the name of Hallet
, which frequently occurs in the preceding narrative, occupied a distinguished place for three generations in the history of Protestant dissent at Exeter
The first of the series was one of the venerable Two Thousand
, ejected from Chesleborough, in Somersetshire
In 1672 he settled at Exeter
, where he remained till his death in 1688, exercising his ministry as a faithful, affectionate pastor, under the dangers and trials to which Nonconformist ministers in those troubled times were continually exposed.
He is said to have been a diligent student, and a fervent, clear, and impressive preacher.
His immediate successor was Mr. G. Trosse
, with whom his son, Joseph Hallet, jun.
, was associated as colleague in 1690.
In 1710, this gentleman opened an academy for the education of candidates for the Christian
ministry, which continued for several years.
In the list of students at this institution we find the names of several who rose to eminence in the succeeding age;—among the rest, Joseph Hallet
the third, and the celebrated Dr. James Foster
It seems to have been looked upon with great jealousy by the opponents of the new notions, as a hotbed of heresy; and the liberal manner, as we should consider it, in which Mr. Hallet
appears to have permitted and even encouraged his pupils to study both sides of disputed
questions, is frequently mentioned in terms of strong censure in the pamphlets published by the ultra-orthodox in the Exeter
It is by no means improbable that some of them both went further than their tutor in the adoption of heterodox sentiments, and were considerably less discreet in divulging them.
, after his ejectment, continued joint pastor with Mr. Peirce
of the seceding congregation, till his death in 1722, when he was succeeded by his son, already mentioned, the best known and most eminent of the three.
He was born in 1692.
For a short time he was associated with his father in the conduct of the academy in which he received his education, but not as a regular tutor.
At this time he appears first to have corresponded with the celebrated Whiston
; and it gives a singular image of the jealous and inquisitorial spirit with which the self-styled champions of orthodoxy were accustomed to keep watch on those whom they suspected of prying into forbidden mysteries, when we learn that Mr. Hallet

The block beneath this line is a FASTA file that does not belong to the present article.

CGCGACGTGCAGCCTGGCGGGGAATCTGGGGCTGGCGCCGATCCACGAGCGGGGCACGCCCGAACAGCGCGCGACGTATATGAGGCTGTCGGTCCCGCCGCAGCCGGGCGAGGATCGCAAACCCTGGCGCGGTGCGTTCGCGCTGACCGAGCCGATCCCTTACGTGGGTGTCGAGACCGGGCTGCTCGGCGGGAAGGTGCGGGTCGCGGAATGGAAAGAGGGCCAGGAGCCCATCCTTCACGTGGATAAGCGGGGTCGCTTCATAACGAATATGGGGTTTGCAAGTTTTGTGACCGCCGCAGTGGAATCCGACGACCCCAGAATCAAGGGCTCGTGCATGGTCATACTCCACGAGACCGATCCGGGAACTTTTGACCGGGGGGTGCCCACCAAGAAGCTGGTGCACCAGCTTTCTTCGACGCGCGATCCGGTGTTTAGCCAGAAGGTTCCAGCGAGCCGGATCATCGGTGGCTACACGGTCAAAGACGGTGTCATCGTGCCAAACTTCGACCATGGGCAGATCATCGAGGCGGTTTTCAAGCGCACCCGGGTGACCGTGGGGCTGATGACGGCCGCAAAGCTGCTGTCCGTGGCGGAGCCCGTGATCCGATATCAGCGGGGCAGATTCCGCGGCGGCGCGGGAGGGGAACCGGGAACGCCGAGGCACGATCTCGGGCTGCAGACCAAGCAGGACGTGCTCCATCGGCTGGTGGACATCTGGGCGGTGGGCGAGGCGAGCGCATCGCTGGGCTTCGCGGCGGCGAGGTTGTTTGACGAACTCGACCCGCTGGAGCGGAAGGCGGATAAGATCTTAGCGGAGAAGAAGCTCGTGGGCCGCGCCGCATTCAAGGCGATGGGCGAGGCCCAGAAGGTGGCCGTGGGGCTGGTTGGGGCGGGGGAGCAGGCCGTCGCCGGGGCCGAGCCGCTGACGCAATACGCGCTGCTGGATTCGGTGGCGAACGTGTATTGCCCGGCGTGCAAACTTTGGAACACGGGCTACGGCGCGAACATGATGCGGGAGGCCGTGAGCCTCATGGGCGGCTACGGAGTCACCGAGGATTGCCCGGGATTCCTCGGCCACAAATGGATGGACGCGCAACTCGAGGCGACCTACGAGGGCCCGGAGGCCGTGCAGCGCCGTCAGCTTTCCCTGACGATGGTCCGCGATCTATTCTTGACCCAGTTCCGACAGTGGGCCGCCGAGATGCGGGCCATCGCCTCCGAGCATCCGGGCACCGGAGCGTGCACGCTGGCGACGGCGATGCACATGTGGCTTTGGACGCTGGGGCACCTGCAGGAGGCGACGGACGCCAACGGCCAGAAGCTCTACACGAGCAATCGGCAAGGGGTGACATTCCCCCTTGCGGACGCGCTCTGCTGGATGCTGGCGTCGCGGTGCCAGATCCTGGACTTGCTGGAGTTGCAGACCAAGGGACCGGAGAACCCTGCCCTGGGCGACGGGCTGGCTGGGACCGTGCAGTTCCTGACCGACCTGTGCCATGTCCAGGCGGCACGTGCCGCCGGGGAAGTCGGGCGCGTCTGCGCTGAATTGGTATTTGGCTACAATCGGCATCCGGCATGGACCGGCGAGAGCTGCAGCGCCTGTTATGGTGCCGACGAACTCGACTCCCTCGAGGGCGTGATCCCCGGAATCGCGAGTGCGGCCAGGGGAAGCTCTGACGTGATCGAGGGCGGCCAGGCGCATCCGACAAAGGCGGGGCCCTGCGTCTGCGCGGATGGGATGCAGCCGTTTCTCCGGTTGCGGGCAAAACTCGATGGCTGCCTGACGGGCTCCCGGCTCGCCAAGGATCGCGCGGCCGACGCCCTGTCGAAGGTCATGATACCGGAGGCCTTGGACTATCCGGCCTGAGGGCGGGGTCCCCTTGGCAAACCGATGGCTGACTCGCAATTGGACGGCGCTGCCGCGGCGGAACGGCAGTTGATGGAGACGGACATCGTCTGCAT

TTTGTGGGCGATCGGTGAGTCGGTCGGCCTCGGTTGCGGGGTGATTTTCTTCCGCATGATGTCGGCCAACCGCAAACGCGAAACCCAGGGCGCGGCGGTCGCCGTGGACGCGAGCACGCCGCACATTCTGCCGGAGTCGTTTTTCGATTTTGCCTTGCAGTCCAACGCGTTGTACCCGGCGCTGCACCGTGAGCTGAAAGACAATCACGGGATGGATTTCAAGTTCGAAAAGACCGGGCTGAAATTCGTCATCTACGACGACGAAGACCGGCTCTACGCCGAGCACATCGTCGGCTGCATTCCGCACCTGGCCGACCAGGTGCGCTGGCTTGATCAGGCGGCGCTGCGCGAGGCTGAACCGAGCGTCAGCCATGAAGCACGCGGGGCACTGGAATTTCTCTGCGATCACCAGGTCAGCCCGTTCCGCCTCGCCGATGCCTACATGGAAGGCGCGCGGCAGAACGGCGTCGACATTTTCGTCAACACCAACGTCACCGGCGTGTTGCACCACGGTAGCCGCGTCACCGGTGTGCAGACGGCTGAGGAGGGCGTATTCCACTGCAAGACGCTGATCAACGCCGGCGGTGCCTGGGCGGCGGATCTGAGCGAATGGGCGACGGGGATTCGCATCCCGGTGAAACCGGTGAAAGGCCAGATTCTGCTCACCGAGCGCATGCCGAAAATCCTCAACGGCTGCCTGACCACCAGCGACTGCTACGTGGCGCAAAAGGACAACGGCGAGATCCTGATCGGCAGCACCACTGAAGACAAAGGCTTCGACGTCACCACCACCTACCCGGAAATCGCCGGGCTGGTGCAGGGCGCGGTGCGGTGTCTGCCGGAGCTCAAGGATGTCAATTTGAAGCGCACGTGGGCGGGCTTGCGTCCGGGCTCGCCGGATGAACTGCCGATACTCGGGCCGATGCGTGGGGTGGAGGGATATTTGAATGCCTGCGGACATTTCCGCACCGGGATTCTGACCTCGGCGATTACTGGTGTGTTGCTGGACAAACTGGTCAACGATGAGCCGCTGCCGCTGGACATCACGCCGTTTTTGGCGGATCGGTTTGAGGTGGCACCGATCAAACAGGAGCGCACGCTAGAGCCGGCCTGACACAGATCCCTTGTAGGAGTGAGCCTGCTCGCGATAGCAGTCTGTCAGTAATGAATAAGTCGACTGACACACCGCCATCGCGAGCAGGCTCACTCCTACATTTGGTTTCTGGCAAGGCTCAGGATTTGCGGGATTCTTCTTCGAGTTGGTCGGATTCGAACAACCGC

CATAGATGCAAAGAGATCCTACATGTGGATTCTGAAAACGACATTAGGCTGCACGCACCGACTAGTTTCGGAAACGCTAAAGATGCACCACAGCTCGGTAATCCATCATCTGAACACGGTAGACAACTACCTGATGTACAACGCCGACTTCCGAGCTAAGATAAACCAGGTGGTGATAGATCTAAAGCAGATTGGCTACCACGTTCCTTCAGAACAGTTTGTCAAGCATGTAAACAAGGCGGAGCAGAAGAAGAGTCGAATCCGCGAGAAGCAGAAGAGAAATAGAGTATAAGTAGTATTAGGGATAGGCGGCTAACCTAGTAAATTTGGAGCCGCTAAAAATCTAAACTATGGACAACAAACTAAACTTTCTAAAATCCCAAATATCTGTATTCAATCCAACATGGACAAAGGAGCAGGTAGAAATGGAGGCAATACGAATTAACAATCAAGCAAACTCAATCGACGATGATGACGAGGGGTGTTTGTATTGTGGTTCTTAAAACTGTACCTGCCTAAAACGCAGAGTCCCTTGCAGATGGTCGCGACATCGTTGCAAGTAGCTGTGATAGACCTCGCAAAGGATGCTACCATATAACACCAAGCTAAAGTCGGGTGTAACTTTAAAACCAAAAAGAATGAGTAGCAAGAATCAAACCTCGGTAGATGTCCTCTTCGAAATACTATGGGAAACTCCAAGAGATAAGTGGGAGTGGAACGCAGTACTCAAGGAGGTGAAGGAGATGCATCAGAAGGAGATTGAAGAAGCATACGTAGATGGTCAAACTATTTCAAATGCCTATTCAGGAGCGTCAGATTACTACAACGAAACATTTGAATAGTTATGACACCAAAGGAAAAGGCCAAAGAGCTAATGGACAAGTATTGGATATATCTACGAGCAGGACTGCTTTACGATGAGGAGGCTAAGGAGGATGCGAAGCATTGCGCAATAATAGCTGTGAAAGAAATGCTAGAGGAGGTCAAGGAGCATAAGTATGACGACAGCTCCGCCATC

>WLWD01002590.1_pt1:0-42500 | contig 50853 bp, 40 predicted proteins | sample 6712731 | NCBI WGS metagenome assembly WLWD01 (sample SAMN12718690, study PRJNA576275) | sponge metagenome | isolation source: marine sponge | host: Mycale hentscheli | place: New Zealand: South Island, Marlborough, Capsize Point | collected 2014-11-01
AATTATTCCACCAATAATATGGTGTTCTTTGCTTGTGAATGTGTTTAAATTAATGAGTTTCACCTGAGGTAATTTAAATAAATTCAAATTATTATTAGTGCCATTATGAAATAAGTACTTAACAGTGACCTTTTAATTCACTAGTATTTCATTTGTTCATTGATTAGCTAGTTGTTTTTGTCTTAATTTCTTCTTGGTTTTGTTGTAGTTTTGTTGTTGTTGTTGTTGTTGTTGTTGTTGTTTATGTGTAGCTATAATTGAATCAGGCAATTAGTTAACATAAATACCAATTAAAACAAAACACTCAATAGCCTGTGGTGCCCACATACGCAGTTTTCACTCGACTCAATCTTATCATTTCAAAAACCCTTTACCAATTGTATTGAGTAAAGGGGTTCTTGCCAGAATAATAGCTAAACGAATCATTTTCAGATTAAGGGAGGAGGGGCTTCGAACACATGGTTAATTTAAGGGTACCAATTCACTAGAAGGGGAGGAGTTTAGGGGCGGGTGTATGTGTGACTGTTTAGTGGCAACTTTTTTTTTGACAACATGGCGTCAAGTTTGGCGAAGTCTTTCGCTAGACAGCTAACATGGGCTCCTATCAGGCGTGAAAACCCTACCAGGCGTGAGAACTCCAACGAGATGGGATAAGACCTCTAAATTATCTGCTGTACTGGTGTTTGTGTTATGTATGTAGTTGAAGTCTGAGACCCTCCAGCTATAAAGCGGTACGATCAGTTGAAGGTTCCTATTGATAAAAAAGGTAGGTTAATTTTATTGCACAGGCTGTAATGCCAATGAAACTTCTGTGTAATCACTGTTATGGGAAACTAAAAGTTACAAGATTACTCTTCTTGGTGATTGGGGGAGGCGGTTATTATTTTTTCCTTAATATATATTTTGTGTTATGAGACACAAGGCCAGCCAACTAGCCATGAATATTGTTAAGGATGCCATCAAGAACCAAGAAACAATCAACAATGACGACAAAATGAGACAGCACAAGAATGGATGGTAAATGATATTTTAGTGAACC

thought it necessary to request his correspondent not to address his letter directly to himself, since, if it should be known that he maintained a correspondence with such a noted heresiarch, it would be utter ruin to his prospects.
Mr. Joseph Hallet
was the author of various pieces connected with the leading controversy of the day, so prolific in the productions of the busy pens of many active polemics; but he is best known by a valuable work entitled, ‘A free and impartial Study of the Scriptures recommended; being notes on some peculiar texts, with discourses and observations on various subjects.’
The first volume of this work was published in 1729, and was followed by two others in 1732 and 1734.
He also distinguished himself in the controversy which was actively maintained at that period by several eminent advocates of revelation, particularly among the Dissenters, with Morgan
, and other deistical writers.
He has been already mentioned as having continued and completed the imperfect work of Mr. Peirce
on the Epistle to the Hebrews.
To this work he has prefixed an elaborate dissertation on the disputed questions as to the authorship of this Epistle, and the language in which it was written; adopting the conjecture that it was originally written by St. Paul
, in the Hebrew or rather Syro-Chaldaic tongue, spoken by the Jews of Palestine
, but that it was afterwards translated into Greek
by St. Luke.
was a man of high accomplishment as a scholar, particularly in the Hebrew and other oriental tongues; and it has been remarked, that there is scarcely one of the conjectural emendations of the Hebrew text of the Old Testament which he has suggested in his discourses, that has not been since countenanced by respectable evidence in the extensive researches of Kennicott
As a minister, he is said to have discharged the duties of his office with exemplary diligence and fidelity; and in private life to have secured the esteem of all who knew him, by the mildness and gentleness of his temper, and his truly Christian behaviour.
He died in 1744.